Buy-side firms can increase the odds of establishing the proper data governance infrastructure by setting a good foundation.
To achieve this objective, institutions can follow some simple steps:
1) Establish data governance objectives
Before a company works toward setting up the proper set of policies and procedures, it should sit down and figure out exactly what it is looking to accomplish. Companies in this space are struggling to overcome myriad challenges simultaneously.
They are making an effort to overcome growing costs and a need for increasingly sophisticated benchmarks. In addition, they are striving to keep up with a regulatory environment that is both highly complex and uncertain. As a result, many buy-side firms are focused on using data governance initiatives to obtain compliance.
2) Set up a data governance hierarchy
Once institutions have determined their goals, they should start working on creating a hierarchy of individuals focused on data governance. Firms can do this by figuring out who will spearhead the initiative, and also what other employees will be involved.
One good place to start is selecting a governor or key individual who will be in charge of these efforts, a data governance expert wrote in a recent CIO Magazine piece. Once that individual has been picked out, he or she must be accountable for achieving the data governance objectives of the organization.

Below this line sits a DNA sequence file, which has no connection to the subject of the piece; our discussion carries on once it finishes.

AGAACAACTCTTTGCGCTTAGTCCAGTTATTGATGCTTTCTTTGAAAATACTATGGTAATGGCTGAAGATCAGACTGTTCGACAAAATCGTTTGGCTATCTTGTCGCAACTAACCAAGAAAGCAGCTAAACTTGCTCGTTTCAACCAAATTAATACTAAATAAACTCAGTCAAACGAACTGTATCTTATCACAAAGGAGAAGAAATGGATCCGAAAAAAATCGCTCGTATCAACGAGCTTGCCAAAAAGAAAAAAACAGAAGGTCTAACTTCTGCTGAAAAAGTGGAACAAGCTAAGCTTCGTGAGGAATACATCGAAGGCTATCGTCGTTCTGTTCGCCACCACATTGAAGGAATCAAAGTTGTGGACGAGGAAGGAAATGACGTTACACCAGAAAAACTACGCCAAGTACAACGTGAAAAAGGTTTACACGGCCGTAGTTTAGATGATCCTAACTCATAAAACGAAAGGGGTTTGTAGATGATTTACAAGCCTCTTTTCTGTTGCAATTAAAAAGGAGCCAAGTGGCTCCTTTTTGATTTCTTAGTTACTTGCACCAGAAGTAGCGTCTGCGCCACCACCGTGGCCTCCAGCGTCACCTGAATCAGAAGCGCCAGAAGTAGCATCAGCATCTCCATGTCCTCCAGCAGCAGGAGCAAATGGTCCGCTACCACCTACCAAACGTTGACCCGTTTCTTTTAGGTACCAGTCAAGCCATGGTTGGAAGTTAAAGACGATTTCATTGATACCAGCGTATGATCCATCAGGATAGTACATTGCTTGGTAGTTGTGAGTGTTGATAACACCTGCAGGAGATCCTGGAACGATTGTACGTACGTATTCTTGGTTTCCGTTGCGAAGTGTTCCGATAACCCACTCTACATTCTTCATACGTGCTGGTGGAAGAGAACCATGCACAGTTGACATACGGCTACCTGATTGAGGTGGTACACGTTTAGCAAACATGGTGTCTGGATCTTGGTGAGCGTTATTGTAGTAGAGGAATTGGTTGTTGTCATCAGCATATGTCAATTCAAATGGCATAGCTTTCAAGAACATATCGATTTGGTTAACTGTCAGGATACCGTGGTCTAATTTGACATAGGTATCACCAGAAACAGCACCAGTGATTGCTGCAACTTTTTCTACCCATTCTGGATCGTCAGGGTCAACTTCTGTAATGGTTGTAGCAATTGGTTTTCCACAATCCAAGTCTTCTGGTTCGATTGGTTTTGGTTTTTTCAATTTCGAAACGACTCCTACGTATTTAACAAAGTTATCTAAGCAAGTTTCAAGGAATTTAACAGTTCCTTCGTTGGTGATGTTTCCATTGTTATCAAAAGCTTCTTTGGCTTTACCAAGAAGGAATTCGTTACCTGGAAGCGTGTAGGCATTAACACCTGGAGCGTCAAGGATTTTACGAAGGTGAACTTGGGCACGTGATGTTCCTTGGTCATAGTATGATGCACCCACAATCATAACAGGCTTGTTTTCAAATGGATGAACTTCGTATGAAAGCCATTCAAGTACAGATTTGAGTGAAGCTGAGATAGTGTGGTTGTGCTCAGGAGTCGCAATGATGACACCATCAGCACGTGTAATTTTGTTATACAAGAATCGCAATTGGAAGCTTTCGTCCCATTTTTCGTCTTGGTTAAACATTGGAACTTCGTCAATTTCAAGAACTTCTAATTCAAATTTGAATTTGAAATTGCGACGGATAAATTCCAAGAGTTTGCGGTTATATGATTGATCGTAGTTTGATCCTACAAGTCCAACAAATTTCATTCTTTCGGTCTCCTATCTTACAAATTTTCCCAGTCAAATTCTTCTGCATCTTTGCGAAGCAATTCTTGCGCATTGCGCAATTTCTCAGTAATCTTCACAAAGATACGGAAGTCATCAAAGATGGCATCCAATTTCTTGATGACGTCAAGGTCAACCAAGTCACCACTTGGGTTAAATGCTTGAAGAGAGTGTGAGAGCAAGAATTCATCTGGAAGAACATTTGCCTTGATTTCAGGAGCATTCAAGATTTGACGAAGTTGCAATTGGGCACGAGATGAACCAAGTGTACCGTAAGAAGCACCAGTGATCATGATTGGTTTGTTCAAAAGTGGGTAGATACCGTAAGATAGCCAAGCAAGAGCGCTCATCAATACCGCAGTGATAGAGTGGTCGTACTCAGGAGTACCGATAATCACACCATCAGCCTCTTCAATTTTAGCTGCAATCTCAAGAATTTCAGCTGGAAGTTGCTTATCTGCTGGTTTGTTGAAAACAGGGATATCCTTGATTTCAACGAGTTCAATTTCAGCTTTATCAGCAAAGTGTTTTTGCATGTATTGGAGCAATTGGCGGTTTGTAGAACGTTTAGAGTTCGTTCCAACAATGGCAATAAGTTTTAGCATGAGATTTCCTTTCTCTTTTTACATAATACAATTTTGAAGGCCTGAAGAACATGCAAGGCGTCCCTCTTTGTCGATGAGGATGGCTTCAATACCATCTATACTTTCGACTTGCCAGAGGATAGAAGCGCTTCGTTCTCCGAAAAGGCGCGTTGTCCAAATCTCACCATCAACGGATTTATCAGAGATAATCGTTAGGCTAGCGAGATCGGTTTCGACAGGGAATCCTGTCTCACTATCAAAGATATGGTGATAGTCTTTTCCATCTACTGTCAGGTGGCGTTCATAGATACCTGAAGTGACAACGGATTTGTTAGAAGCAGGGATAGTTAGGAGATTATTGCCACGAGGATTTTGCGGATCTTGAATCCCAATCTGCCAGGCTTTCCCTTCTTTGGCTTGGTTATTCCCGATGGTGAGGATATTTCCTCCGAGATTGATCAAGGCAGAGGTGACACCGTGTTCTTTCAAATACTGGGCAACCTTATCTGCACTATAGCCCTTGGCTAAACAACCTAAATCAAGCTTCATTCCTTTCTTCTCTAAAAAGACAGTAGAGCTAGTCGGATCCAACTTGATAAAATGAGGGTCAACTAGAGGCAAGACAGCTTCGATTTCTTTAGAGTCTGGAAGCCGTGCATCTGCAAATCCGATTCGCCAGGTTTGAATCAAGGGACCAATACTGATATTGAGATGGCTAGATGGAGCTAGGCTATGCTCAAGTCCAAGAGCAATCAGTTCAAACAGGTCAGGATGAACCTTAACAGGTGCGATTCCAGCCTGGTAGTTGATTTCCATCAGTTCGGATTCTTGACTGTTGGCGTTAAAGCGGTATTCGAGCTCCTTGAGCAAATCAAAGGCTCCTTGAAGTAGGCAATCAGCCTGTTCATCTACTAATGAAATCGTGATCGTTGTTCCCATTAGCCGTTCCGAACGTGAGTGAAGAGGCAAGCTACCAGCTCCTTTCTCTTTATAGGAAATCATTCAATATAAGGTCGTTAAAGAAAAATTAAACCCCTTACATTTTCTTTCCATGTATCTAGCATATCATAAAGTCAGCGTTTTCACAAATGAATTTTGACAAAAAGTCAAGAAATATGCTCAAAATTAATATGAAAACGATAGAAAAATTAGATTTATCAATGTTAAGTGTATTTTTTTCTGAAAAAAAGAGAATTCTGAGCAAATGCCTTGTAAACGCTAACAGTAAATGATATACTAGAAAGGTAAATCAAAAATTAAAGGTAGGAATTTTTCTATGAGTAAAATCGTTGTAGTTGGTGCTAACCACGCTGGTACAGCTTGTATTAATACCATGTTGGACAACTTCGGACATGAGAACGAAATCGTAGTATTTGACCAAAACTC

Any organization that wants to achieve its data governance objectives must have broad support. Once the governor obtains this needed backing, he can create a governing council. This elite group can help by creating key policies and providing updates to the CEO and board of directors of an organization.
3) Establishing widespread buy-in
Buy-side firms must keep in mind that if they want to meet their data governance objectives, they will need to obtain the buy-in from people at many different levels of the business. They will have to get the senior management on board, and this will come in the form of an executive mandate.
However, having this is not enough. Institutions must also get their management and operational staff behind their efforts to set up the proper policies and procedures for their information. While these individuals may not have a top-level view like a senior executive, they are crucial to the execution of everyday activities.
4) Assessing risk
Another key step institutions should harness in getting ready to set up the proper data governance is conducting a risk assessment. This should include a thorough review of all potential risk exposures, so that a firm knows what is at stake. Developing an inventory of all possible threats is also very helpful to conducting a risk assessment.
Institutions should be sure to consider the past history of their data, including how it has been used for good or for harm, the author wrote. Companies frequently have this information available, it simply needs to be utilized. By gathering their data and studying trends, so they may be able to engage in far more sophisticated risk management.
Buy-side firms that want to set up the proper data governance framework can benefit from following the aforementioned steps. Doing so will give them the foundation to set up this set of policies and procedures.
- Is it mad to continuously throw money and resources at building in-house enterprise data management solutions?
- Sustainalytics’ ESG Research and Data Available on RIMES Managed Data Service
- RIMES, Invesco, GAM and Catalyst Join Forces to Tame the Data Monster
- RIMES Announces Invesco and GAM to Headline Virtual Panel for Upcoming Data Management Webinar
- ESMA Updates its Benchmarks Register